The test vehicle from Uber's Advanced Technologies Center (ATC) collects mapping data as it travels, while a trained driver monitors operations in the car at all times.

The driverless project is being carried out in partnership with Pittsburgh's Carnegie Mellon University. Uber says it is pursuing the goal of inducting autonomous vehicles into its fleet by 2020.
Uber joins an accelarating industry race for the mainstream introduction of self-driving cars, with Tesla already developing the technology and multiple Chinese firms also making headway.

There have been indications suggesting Apple is exploring autonomous vehicles for its own car project, codenamed "Titan", but sources say the first car it releases will not be driverless, with that functionality perhaps coming at a later date.

Article Link: Uber Enters Race to Perfect Driverless Vehicle Technology
This is all great stuff and I'm all for advancing technology. But I wonder how the various companies will handle it the first time one of their vehicles causes a serious crash or runs over a child or something. They may be better / safer than human drivers but there will still be an uproar the first time something bad happens. Will the technology survive the learning curve and inevitable accidents or will the masses rebel when people are killed by driverless cars?
 
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macduke

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Jun 27, 2007
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Uber has announced it is currently testing self-driving car technology with a view to completely remove the need for drivers from its ride-hailing service.

I'm sure their drivers love to hear this. Could you imagine working for a company that was actively working towards a goal of getting rid of about 99% of their workforce? I'm all for progress, but that would make me feel really weird.

According to this quote from the Washington Post:

The analysis also reveals for the first time the size of Uber’s driver pool in the United States and the rapid rate at which it’s expanding. In December, 162,037 “active drivers” completed at least four or more trips for the service. The number of new drivers signing up has doubled every six months for the past two years.

That's going to be a lot of people to lay off several years down the road, and that's only the tip of the iceberg. According to the website All Trucking:

There are approximately 3.5 million professional truck drivers in the United States, according to estimates by the American Trucking Association. The total number of people employed in the industry, including those in positions that do not entail driving, exceeds 8.7 million.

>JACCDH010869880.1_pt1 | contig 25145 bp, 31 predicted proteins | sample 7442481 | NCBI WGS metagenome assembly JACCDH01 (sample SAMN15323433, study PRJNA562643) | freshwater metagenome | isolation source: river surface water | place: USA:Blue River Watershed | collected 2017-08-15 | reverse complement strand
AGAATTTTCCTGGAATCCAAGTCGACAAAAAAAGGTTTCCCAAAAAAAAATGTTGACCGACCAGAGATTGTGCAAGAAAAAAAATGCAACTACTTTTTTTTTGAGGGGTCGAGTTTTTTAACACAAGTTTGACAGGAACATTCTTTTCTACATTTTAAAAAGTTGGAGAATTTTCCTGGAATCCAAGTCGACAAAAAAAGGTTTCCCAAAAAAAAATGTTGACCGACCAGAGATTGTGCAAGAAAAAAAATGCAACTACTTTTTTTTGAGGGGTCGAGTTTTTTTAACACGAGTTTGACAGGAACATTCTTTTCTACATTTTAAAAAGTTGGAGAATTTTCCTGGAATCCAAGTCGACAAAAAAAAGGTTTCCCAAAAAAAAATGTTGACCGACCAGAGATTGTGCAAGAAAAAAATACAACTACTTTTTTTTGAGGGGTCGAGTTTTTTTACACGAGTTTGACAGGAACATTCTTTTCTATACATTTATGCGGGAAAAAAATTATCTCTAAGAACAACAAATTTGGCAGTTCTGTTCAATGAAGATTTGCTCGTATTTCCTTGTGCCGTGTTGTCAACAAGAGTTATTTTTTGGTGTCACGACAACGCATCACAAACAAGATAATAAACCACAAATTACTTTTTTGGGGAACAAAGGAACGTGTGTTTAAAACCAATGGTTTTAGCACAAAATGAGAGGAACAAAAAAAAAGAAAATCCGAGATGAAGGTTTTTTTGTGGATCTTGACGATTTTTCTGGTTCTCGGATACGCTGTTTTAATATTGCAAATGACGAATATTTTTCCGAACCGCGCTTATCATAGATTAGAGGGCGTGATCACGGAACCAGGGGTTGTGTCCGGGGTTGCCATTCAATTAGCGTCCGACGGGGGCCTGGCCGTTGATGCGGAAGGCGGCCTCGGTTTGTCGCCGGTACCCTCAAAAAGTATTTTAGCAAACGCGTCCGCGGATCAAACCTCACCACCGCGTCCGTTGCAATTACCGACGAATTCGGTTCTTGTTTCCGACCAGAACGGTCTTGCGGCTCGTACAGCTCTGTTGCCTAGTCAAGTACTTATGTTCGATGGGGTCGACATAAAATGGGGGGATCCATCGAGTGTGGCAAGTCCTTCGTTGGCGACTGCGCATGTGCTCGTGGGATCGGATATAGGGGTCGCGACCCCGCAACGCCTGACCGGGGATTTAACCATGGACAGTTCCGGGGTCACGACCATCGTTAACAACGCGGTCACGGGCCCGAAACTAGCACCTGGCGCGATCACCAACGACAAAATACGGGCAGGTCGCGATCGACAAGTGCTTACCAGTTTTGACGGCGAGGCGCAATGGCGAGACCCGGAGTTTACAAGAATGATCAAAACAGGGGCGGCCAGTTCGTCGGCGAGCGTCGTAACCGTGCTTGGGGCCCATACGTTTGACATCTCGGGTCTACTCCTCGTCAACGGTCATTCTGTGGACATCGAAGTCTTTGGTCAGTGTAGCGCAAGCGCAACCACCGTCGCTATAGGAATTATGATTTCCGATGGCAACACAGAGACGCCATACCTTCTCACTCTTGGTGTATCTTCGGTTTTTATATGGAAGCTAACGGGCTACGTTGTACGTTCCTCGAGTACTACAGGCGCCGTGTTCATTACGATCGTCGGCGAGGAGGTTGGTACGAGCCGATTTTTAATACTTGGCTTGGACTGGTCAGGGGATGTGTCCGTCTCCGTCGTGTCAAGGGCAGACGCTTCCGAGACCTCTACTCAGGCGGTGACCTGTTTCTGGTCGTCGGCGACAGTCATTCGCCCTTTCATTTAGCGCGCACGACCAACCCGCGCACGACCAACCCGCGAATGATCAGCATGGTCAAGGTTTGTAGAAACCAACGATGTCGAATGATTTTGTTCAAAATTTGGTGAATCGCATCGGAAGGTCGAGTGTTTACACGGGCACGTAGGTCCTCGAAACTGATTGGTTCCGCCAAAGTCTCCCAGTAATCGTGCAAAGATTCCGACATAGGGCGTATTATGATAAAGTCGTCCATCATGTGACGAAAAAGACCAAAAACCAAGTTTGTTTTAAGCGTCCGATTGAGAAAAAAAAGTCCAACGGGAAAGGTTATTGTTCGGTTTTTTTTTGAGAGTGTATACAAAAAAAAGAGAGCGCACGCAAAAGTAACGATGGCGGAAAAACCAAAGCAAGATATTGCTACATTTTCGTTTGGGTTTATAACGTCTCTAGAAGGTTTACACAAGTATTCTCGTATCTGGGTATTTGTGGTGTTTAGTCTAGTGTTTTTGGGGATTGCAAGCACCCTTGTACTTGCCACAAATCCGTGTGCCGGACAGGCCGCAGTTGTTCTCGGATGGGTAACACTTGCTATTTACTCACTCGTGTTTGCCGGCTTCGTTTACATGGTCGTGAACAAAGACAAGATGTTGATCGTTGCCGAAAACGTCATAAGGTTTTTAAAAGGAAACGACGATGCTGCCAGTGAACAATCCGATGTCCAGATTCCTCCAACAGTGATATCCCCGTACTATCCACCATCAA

So that's a lot more people who will be eventually replaced. See this story about semi-autonomous trucks driving across Europe to get a glimpse of where things are headed. Then there are other jobs to consider: Postal and package delivery drivers, bus drivers, chauffers, maybe even tow truck drivers and more. Then you have tertiary industries, such as automotive insurance, which could eventually no longer be needed or at least have a very reduced role. That means adjusters, agents, managers, call centers and more jobs would be no longer needed, or have a severe reduction in number of positions. The reduction in accidents would also mean that auto mechanics would have a reduced role in society, especially for collision repair. This also means that fewer auto parts would need to be made, which impacts other industries, and could make auto repair in general more costly. You would also need fewer patrol officers, and cities would get less income from speeding tickets, parking tickets, and more—which is, perhaps surprising to some, a big part of many city budgets.

And I'm not even touching on the job impacts of a move from oil to electric.

To reiterate, I'm all for progress, and am in no way saying that these changes are bad. I'm all for a more efficient system that makes life easier and is better for the environment. But I just hope that organizational think tanks and governing bodies are acting now to research the impacts that this will have on our economy and the employment outlook, because this is going to be a tremendous period of transformation affecting many fundamental aspects of our society. And yet again, I'm not even touching on the privacy aspects revolving around government surveillance, the law aspects for whose fault an unlikely accident would be, and more. That's a whole other can of worms. It's really incredible how much change this will bring. It's an exciting time to be alive, but change can be difficult, especially when it has the potential to be this disruptive. But I'm hopeful our society will eventually benefit greatly from these improvements. The potential to greatly empower the elderly, people with disabilities and more with easy access to transportation will be fantastic, as well as the reduction in automobile deaths and pollution from energy efficient autonomous driving.